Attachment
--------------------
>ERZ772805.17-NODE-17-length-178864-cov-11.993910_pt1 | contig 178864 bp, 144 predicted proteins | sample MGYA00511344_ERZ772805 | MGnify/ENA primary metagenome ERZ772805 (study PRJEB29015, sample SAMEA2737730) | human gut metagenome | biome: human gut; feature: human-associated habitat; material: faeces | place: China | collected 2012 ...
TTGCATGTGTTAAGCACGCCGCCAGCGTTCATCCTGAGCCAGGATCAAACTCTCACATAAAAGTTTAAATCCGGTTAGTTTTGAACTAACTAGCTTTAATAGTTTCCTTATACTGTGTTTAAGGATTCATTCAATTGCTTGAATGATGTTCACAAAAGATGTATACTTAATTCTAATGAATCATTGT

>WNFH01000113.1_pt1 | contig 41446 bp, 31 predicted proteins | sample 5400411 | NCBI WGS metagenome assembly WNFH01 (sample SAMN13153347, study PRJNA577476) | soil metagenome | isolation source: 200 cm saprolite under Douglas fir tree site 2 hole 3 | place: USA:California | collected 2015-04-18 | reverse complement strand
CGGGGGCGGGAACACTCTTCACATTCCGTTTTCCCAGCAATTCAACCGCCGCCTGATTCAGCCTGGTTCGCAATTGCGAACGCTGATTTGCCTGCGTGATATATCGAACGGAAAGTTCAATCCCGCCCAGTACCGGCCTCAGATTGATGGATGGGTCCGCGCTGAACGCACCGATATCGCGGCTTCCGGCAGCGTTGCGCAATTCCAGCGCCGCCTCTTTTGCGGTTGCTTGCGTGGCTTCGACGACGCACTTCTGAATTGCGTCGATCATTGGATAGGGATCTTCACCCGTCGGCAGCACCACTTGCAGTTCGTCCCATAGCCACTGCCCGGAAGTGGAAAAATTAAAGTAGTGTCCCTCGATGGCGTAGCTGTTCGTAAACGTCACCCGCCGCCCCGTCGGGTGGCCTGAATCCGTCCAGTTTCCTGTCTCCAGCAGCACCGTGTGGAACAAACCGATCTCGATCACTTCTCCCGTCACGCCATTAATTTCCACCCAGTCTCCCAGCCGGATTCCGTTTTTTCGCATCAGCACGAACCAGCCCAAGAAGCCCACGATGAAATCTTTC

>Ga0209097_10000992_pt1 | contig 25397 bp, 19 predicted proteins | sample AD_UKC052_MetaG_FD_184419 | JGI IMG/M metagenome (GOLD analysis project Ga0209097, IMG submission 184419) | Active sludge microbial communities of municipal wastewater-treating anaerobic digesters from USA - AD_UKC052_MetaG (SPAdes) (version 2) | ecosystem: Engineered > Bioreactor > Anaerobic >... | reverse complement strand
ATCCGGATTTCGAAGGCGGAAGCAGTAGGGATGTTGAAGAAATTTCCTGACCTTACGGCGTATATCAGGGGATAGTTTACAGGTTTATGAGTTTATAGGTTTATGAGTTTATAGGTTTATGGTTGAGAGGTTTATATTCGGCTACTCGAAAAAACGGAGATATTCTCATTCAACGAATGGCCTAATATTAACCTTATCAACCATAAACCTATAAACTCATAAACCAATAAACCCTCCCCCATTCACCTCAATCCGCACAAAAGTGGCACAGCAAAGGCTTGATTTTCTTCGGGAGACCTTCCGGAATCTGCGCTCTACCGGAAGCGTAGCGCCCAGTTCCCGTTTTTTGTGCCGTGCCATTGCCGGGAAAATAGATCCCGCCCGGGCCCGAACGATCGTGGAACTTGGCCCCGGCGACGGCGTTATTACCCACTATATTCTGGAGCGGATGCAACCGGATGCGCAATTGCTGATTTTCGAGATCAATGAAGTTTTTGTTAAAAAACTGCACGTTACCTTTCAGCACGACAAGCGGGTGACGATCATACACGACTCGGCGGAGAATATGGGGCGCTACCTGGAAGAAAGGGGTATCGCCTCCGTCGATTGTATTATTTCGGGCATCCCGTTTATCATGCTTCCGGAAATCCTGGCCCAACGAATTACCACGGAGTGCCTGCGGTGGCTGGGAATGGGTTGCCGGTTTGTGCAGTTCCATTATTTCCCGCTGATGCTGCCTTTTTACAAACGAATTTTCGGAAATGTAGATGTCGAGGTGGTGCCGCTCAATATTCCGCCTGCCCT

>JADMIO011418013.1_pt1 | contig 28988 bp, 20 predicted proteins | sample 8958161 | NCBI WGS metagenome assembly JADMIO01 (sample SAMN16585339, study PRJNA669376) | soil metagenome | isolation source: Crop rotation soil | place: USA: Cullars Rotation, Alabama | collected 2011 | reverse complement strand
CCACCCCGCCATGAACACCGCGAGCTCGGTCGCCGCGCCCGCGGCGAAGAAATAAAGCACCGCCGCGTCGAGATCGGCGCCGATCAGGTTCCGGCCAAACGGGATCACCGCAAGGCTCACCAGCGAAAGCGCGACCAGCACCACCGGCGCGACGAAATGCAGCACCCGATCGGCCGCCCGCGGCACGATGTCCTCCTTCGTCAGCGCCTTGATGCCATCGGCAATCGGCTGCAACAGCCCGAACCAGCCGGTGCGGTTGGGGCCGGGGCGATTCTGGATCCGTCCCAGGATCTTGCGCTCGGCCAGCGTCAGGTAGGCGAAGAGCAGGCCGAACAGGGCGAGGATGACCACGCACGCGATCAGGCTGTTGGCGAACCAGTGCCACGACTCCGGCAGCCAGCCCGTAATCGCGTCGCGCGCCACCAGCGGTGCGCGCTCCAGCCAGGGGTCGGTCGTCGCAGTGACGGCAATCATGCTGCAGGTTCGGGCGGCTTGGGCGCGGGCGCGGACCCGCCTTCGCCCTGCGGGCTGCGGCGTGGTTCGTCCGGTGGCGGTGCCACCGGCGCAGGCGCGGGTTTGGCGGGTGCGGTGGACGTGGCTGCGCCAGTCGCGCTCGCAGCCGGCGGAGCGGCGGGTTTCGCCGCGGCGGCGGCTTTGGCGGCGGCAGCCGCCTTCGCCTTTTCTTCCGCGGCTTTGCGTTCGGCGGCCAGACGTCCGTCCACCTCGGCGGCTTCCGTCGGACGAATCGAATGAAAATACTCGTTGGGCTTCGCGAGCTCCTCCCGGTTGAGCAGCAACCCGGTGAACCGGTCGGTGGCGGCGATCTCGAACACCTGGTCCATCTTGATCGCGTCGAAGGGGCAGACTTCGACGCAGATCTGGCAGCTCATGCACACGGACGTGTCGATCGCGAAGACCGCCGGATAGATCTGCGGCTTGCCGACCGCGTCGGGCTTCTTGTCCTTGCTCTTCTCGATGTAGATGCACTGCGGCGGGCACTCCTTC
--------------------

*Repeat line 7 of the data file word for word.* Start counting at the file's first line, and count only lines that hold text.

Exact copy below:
>JADMIO011418013.1_pt1 | contig 28988 bp, 20 predicted proteins | sample 8958161 | NCBI WGS metagenome assembly JADMIO01 (sample SAMN16585339, study PRJNA669376) | soil metagenome | isolation source: Crop rotation soil | place: USA: Cullars Rotation, Alabama | collected 2011 | reverse complement strand